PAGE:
[00:12:43] Joya: But that's still information for you and that's data, which brings me back to your superpower when you are building the company that you sold to.
[00:12:51] Zoë: Yeah. And it took us a long time to unlock data packages there. Right? So I would say, you know, Zap RX, we had to do things like test the product early, then get all the certifications, then begin to build and scale the product, then deploy the product nationwide, then get people to use it. And then we had data that we could package and monetize.
And so we're not monetizing any data at Zingeroo yet. But certainly, that is a sweet spot of mine. That is something I'm fascinated by, I believe in democratization of finance, if I'm generating really unique data, that could be something that is a data package that is ultimately sold to our users.
If you're contributing data, you should have an access to also tap into that data. And so certainly that's something that we're thinking of for the.
[00:13:33] Joya: The Bloomberg terminal has been the holy grail to date. Do you think that you're taking them on?
[00:13:39] Zoë: We certainly are generating a unique data on the retail investor.
I don't think a lot of retail investors are doling out $150,000 for a Bloomberg terminal. So sure. This could definitely be something they should look over their shoulder or lean into. And obviously, big companies are often looking at partnering with smaller, innovative, more nimble companies. So there's lots of opportunities that have.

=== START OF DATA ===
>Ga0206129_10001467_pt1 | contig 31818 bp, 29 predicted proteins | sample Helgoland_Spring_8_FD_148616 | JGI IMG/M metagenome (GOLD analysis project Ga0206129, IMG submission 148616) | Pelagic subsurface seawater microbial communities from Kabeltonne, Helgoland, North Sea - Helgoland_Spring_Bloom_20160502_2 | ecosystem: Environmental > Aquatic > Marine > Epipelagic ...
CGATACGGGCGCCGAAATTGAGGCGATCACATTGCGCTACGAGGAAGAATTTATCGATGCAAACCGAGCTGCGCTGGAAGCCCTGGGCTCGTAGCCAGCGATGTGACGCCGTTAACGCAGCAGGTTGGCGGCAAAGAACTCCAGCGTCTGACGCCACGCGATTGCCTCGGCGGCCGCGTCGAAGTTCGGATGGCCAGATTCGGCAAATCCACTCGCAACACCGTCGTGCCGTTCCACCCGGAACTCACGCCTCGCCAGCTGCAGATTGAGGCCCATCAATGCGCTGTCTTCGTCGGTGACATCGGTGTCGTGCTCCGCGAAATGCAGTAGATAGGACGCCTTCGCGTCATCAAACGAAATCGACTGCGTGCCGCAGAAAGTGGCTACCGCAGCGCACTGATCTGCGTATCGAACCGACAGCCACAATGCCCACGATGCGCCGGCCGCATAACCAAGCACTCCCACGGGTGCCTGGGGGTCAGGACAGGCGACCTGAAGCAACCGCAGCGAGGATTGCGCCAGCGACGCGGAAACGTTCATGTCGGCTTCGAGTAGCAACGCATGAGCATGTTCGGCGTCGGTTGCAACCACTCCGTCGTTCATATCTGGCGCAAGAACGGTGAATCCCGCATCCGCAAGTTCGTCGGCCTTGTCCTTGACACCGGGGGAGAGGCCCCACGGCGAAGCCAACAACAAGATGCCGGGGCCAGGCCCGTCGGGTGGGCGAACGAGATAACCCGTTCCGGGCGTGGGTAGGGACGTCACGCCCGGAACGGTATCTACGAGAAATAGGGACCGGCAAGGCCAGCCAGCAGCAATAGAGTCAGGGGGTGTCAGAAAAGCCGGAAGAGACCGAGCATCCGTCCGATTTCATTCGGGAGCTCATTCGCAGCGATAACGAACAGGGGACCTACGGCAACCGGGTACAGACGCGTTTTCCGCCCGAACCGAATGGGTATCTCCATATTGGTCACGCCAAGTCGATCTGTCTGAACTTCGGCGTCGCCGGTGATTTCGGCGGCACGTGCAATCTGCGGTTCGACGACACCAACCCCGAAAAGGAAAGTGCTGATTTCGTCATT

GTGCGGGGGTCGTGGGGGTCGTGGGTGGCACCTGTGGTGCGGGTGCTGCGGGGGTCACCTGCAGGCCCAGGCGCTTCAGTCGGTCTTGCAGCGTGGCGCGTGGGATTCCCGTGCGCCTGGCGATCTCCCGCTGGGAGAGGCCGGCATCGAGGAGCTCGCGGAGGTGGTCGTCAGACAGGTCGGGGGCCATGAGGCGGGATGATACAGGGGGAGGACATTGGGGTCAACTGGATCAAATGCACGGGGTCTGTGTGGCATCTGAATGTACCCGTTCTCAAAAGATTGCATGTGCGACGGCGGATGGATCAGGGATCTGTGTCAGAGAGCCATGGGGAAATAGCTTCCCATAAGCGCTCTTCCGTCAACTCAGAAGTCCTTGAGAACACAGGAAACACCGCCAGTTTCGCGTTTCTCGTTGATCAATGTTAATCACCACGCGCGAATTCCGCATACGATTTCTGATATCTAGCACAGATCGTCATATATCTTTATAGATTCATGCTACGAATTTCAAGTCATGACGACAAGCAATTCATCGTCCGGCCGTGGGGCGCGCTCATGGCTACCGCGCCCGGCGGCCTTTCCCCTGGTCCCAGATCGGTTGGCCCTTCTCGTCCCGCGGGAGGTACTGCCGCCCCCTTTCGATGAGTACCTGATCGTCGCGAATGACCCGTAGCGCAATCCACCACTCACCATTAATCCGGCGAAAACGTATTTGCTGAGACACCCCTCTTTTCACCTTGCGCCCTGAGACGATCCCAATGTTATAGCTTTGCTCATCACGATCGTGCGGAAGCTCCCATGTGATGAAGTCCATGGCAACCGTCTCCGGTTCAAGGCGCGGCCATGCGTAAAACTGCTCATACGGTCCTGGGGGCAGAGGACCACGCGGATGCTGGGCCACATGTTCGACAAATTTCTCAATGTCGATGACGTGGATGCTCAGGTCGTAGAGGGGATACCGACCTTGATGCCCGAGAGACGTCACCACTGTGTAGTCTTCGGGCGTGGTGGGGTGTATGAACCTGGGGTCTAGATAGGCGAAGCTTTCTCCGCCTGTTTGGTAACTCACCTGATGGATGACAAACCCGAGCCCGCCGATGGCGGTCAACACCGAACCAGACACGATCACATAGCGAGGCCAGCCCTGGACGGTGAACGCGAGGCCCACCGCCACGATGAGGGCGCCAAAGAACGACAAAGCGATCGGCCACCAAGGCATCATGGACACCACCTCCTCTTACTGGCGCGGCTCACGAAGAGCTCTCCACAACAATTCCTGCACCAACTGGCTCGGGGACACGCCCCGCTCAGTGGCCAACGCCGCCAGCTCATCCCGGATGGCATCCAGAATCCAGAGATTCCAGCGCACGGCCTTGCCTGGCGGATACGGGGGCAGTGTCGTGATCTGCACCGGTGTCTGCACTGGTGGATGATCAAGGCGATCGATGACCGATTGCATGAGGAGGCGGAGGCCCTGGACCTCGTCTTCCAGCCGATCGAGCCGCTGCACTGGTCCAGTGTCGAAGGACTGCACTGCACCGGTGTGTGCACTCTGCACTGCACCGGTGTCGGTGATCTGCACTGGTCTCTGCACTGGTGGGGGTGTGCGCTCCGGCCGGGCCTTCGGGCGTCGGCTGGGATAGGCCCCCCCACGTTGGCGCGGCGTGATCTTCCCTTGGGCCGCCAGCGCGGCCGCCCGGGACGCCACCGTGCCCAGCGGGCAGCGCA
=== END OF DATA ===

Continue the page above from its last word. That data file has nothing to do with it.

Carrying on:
[00:14:01] Joya: So on Zingeroo, you can trade equities, fractional equities, ETFs, and what else?
[00:14:07] Zoë: Options and crypto coming soon.
[00:14:09] Joya: Okay. And then you have something called a leaderboard. So it goes back to your roots of being competitive with your siblings. There's a way for you to also be competitive with other folks on the platform.
[00:14:18] Zoë: Yeah, we launched this really cool feature called a zone. And the zone is a competition. So you can, in your private bullpen, if you had three or four people that you're really close with, you could create private trading competitions with them. So that goes back to that dinner table conversation. And if you wanted to take it to a broader level and understand more what the community is doing.
You can enter the community-wide, competitions, which are zones, which are competitions. So something like a portfolio zone, we do weeklies. Every month we do a portfolio zone. You can basically see what your peers are doing in the marketplace. And I really like it because sometimes I'm at the top of the leaderboard and sometimes I'm at the bottom of the leaderboard.
One thing I've seen pretty consistently is that a lot of the meme stockholders are consistently at the bottom of the leaderboard. And that gets to a criticism, like what are the fundamentals of some of these companies? And that gets into the issues of there's a lot of chatter about things online, 60% of millennial investors and gen Z indexers are acting on investment advice that they receive online and online can be an online forum versus cnn.com. Right? Or any of the other sort of news outlets that one perhaps could be reading and that is not necessarily a great thing is to just follow where the chatter is. And so those leaderboards bring transparency to what people are holding. It doesn't tell you everything. It doesn't tell you if something was a put or a call or an equity, but it shows you what they're holding.
And so I've seen things like Exxon that was not a stock that I thought, you know, I knew enough about energy in order to be an investor in Exxon mobile, but then seeing some people consistently at the top of the leaderboard, I've become curious about that stock. I have not taken a large position in energy, but now I'm looking at energy in a more macro sense.